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Charlie and the Chocolate Factory Reviews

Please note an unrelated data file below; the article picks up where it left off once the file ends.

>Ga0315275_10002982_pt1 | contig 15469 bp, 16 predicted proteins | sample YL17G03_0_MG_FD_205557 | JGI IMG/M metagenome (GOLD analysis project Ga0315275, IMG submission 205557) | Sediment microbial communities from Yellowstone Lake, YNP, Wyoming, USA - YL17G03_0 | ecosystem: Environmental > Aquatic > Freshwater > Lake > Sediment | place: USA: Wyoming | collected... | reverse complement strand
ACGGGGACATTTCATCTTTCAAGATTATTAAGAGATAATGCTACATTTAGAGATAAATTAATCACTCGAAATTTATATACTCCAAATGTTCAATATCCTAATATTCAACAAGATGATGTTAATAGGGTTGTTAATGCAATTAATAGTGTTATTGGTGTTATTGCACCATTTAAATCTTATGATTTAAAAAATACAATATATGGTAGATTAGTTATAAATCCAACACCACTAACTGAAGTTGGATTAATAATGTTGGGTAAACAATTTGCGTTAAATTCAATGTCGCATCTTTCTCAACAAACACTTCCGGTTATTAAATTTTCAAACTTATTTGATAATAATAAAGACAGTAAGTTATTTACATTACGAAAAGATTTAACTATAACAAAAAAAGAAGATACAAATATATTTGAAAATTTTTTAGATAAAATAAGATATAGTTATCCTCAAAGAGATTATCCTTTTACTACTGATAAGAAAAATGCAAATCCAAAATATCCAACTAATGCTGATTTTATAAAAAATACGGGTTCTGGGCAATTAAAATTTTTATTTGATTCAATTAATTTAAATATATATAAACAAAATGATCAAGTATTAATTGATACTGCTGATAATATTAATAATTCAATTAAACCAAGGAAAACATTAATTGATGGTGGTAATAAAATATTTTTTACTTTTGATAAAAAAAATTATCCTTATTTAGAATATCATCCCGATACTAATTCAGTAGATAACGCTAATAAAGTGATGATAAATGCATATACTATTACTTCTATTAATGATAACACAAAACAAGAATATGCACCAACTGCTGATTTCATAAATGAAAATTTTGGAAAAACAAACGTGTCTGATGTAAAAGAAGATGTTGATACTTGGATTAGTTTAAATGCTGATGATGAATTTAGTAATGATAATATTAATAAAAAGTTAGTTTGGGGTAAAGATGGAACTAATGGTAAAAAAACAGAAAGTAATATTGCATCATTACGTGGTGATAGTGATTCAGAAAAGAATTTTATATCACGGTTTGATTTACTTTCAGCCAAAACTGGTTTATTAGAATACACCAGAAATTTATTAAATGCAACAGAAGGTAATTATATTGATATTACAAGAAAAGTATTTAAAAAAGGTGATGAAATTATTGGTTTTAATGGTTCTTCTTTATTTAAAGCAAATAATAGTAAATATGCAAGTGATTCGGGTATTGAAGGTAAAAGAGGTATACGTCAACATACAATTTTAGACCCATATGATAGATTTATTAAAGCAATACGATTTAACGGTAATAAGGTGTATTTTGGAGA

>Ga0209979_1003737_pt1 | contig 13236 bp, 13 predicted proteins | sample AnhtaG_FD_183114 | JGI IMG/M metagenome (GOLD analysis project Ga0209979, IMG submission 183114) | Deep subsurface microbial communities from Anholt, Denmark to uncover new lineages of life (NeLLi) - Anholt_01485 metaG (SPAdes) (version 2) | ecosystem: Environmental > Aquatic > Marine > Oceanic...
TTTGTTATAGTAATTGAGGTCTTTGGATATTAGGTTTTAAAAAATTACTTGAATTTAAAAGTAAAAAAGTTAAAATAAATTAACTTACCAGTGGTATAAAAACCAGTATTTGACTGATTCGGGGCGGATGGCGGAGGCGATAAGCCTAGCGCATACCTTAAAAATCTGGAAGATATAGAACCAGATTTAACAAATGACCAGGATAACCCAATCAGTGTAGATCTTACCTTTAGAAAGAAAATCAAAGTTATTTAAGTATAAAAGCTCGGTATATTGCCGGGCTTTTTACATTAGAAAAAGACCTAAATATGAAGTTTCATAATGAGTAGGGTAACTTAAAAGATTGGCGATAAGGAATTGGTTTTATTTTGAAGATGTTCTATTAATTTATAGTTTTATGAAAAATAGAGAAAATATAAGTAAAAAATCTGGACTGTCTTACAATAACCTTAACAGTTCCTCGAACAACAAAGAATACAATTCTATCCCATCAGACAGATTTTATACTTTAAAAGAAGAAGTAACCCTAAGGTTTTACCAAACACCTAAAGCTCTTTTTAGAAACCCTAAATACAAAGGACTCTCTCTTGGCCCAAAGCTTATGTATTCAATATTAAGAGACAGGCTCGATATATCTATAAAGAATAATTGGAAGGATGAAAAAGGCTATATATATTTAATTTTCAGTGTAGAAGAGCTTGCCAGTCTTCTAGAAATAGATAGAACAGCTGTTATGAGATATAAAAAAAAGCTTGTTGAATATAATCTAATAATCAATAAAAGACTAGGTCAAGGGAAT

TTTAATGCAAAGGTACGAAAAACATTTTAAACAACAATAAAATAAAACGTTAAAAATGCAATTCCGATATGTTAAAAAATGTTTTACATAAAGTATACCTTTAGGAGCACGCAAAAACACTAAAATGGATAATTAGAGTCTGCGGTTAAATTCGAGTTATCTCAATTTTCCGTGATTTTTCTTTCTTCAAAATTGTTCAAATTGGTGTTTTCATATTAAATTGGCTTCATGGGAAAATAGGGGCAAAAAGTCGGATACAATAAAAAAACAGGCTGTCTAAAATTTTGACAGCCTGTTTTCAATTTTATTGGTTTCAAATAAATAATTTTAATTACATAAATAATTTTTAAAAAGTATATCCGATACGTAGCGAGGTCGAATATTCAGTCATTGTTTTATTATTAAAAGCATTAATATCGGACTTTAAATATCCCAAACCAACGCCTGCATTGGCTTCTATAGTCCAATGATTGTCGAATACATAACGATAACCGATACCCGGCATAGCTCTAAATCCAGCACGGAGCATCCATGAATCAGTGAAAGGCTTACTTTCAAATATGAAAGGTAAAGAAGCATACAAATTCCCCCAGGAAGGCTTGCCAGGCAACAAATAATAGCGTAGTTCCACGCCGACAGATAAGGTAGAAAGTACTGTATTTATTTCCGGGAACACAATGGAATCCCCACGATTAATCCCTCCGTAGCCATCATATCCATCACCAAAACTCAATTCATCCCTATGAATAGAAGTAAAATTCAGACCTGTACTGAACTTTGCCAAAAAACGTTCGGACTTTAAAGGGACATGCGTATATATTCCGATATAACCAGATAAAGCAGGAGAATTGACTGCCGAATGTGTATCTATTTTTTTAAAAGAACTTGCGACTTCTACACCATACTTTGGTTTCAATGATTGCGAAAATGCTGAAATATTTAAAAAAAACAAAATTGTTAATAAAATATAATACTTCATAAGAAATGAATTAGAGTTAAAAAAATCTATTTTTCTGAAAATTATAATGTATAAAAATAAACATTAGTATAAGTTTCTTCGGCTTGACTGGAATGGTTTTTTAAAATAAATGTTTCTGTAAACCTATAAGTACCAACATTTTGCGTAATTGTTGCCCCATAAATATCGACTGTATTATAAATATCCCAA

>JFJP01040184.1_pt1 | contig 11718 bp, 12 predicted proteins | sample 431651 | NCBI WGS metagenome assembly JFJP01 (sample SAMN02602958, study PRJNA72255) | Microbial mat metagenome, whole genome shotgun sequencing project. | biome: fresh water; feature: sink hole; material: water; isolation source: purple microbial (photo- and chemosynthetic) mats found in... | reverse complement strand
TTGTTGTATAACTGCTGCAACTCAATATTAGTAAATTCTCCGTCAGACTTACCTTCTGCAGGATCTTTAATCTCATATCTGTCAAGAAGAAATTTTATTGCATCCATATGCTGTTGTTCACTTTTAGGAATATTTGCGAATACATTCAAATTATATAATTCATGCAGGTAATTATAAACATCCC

Fans with fond childhood memories of the candy-colored fantasy WILLY WONKA AND THE CHOCOLATE FACTORY (1971) are in for a nasty surprise. Neo-Gothic fantasist Tim Burton and writer John August (BIG FISH) play it strictly by the book for this darker but far more faithful adaptation of Roald Dahl's cautionary 1964 young-adult novel. Dahl's contempt for gluttonous, TV-addicted youth and their weak, indulgent parents virtually drips from the screen, while Burton's additions mainly consist of his own neurotic obsessions. Legendary chocolatier Willy Wonka (Johnny Depp, eccentrically inspired as usual) has hidden a golden coupon under the wrappers of five bars of Wonka chocolate, and kids all over the world are scrambling to find them. A coupon guarantees the bearer a special tour of Wonka's top-secret factory, a hulking monolith that's been closed to the general public ever since industrial espionage forced Wonka to fire all his workers, shutter his doors and recede into seclusion. With the sole exception of young Charlie Bucket (Freddie Highmore) — a gentle, towheaded lad who lives in dire poverty with his terribly decent parents (Helena Bonham Carter, Noah Taylor) and grandparents (David Kelly, Eileen Essell, David Morris, Liz Smith) — the winners are intolerable brats. Greedy Augustus Gloop (Philip Wiegratz) is morbidly obese; Mike Teavee (Jordan Fry) is addicted to violent video games; gum-chewing Violet Beauregarde (Annasophia Robb) is ruthlessly competitive and rich girl Veruca Salt (Julia Winter) always gets exactly what she wants. The good times take a turn for the bizarre once the children and their guardians — Charlie brings his beloved Grandpa Joe (Kelly) — are greeted at the factory gates by Wonka himself, a pallid, purple-clad mannequin of a man with a Prince Valiant bob and unnervingly perfect teeth. Wonka can barely disguise his disdain for his guests and the factory proves a Seussian nightmare that ensnares those children who indulge their worst impulses. Parents should be warned that some of the images are quite disturbing — the sequence in which Veruca Salt is attacked by squirrels and stuffed into an incinerator chute is particularly twisted — but it's all remarkably true to Dahl's vision. Too bad Burton also chose to remain faithful to Dahl's conception of the Oompa-Loompas, originally a tribe of black pygmies "rescued" from the jungle to become Wonka's happy slaves — a depiction Dahl's U.S. publishers found unacceptable and later revised. The unfortunate decision to cast a person of color — the magic of CGI allows diminutive South Asian actor Deep Roy to play all the Oompa-Loompas — accurately embodies a strain of problematic, Victorian-era English fantasy that runs throughout Dahl's writing, but Burton does so without comment.